SMEs face rising business costs

26 October 2012 •

The majority of small businesses in the UK (95 per cent) have seen a rise in business costs over the past year, according to research from the Forum of Private Business (FPB).

According to its latest quarterly referendum survey, transport costs were the most commonly cited increase (88 per cent), followed by energy costs (85 per cent), marketing costs (82 per cent) and the cost of raw materials and stock (73 per cent).

Despite this month's fall in inflation to lowest level in nearly three years, the FPB said that many businesses were 'still facing an uphill battle to make ends meet.'

A rise in VAT and energy prices, combined with the weakness of sterling for importers, was blamed for the overall increase.

The Forum's senior policy adviser Alex Jackman warned that respite from energy price hikes in the near future was unlikely, with oil prices, utility bills and fuel prices all predicted to rise.

"It could be that we are shaping up for another winter of discontent, particularly if the mercury plunges this winter and firms are hit with huge heating bills and a fall in trade like we saw three years ago," he said.

"Many firms are already battling the economic elements, but if the weather turns it could spell the end for those already walking a cost tightrope."

Although CPI inflation has now dropped to 2.2 per cent, research suggests that small business inflation sits at 6.7 per cent, rising fastest for micro businesses and SMEs than the rest of the UK society. The figure has however improved slightly from the 8.3 per cent reported by the Forum last year.

Worryingly, one in three businesses also admitted they were absorbing rising costs or cutting their own costs in order keep customer prices static.

Businesses said that late payment from customers and competition from other businesses offering products below cost price were exacerbating the tight conditions.

The FPB is now calling for the Government to consider freezing business rate rises due in April next year.

Entrepreneur scheme extended to boost enterprise

18 October 2012 •

The New Enterprise Allowance (NEA) scheme has been extended to give 33,000 extra jobseekers help to set up their own business.

Initially launched in 2010, the NEA is available to Jobseekers Allowance (JSA) claimants aged 18 and over. A weekly allowance worth £1,274 over 26 weeks at £65 a week is paid to successful applicants to help them set up an enterprise.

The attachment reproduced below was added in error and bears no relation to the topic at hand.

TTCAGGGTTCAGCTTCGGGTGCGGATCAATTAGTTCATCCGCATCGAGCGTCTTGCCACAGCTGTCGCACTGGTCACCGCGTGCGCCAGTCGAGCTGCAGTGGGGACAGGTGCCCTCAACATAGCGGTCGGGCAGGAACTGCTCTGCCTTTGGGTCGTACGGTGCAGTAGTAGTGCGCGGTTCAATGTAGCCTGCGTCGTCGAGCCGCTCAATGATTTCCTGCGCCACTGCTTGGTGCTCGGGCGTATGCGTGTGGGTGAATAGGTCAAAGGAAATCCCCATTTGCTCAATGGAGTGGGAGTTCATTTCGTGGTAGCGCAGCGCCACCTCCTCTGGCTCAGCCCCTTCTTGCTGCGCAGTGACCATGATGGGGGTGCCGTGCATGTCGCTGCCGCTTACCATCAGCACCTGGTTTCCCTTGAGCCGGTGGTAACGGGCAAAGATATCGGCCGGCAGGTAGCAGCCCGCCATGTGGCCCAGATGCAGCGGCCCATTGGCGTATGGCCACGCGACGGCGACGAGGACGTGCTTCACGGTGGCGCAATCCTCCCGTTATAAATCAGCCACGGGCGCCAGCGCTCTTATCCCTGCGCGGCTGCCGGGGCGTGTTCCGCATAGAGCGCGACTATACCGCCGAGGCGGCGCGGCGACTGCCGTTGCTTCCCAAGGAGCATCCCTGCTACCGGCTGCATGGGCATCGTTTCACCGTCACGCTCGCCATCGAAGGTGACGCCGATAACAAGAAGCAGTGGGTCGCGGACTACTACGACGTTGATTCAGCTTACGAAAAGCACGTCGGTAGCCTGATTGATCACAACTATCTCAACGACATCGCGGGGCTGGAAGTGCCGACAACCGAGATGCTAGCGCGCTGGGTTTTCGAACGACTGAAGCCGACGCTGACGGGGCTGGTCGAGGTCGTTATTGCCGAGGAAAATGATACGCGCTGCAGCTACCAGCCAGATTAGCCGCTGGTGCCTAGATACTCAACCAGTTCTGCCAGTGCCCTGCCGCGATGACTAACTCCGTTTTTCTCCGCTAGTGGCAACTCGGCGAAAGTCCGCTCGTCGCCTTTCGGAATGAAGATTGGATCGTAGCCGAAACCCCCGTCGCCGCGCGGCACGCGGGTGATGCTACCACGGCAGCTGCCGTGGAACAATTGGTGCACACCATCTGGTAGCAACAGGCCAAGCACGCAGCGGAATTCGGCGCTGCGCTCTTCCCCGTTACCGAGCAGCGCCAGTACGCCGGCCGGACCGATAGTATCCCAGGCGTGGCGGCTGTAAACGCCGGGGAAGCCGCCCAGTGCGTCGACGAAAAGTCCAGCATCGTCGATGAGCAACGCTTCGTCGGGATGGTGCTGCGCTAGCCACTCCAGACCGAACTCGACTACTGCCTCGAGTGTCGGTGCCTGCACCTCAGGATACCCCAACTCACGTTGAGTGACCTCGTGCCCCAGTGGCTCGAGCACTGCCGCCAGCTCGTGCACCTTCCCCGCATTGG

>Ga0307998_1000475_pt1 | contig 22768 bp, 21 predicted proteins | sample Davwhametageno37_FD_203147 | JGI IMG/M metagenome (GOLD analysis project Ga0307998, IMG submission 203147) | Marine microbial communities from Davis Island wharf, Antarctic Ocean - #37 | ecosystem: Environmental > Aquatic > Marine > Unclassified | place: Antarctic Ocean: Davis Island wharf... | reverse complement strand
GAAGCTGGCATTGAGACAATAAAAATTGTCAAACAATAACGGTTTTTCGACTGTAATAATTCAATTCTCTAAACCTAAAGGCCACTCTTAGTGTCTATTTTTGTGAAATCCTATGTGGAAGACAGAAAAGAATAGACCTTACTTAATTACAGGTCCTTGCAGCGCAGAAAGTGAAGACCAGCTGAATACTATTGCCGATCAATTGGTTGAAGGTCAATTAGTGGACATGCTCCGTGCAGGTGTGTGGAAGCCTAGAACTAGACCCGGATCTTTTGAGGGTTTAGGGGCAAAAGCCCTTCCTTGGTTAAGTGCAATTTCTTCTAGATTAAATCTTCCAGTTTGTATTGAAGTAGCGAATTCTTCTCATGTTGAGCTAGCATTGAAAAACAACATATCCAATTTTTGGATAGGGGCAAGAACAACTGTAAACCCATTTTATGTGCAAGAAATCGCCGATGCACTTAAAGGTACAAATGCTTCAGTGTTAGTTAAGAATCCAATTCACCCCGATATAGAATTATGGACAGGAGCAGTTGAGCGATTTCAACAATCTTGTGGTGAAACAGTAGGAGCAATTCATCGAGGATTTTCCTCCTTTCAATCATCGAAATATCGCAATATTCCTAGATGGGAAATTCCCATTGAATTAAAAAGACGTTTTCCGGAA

Claimants can also access a loan of up to £1,000 to help with start-up costs as well as expert coaching from a business mentor. Since launch, the scheme has helped to set up 8,180 businesses, and it expects 40,000 to be created by the time the scheme closes to new referrals in December 2013.

Commenting on the extension, Prime Minister David Cameron said: "If Britain is to compete on a global stage, we must do all we can to support budding entrepreneurs and build a nation where everyone aspires to great things.

"I am determined to get behind people who have ideas that will work and a can-do attitude that will turn those ideas into successful enterprises.

"It doesn't matter what your background is or whether you are out of work, if you are prepared to work hard and aspire to achieve more, this Government, through schemes like the Enterprise Allowance, will back you."

The scheme used to require that applicants had been claiming JSA for at least 26 weeks before accessing the finance and support, but it has now been amended to allow access from day one of JSA.

Two in five Brits do not know where their pension is invested - do you?

26 September 2012 •

More than two in five adults (41 per cent) do not know where their pension fund is invested, according to research from Baring Asset Management.

It said the large number - equivalent to eight million people in the UK - highlights a passive attitude towards saving for retirement and warned that people should adopt a more active approach through regular pension planning.

The survey also found that the number of adults who have never reviewed their pension plans is worryingly high - around 45 per cent or 16 million non-retired Brits.

"In spite of the on-going global financial crisis people are refusing to consider the impact it may be having on their long term savings," it said in a press release.

Personal or company pensions are most commonly paid via monthly or lump sum contributions to a pension provider, who will then invest it on the individual's behalf into a selection of investment funds; usually in fixed-interest bonds, property and shares.

However, it seems many are unaware that the choice of where to invest a pension fund often lies with the individual and will largely depend on their attitude towards risk and their investment objectives.

The same survey conducted in 2008, prior to the financial crisis, revealed that attitudes towards financial planning in 2012 have not improved, and in some cases worsened.

Elsewhere, a further 12 per cent could not remember when they last reviewed their pension, while under half had failed to review their pension plans in the last 12 months.

Marino Valensise, chief investment officer at Barings said that people were not taking the necessary action to ensure their pension provides what they will require in retirement.

"It is concerning to think that despite the very high profile global financial crisis that we are experiencing not more people have considered and acted upon the need to address how it may be affecting their funding in retirement."

"A large proportion is happy to accept the default setting which may not necessarily offer the best fit in terms of risk and reward. People who fail to take an interest in understanding the type of pension they have or indeed where it is invested are burying their heads in the sand."

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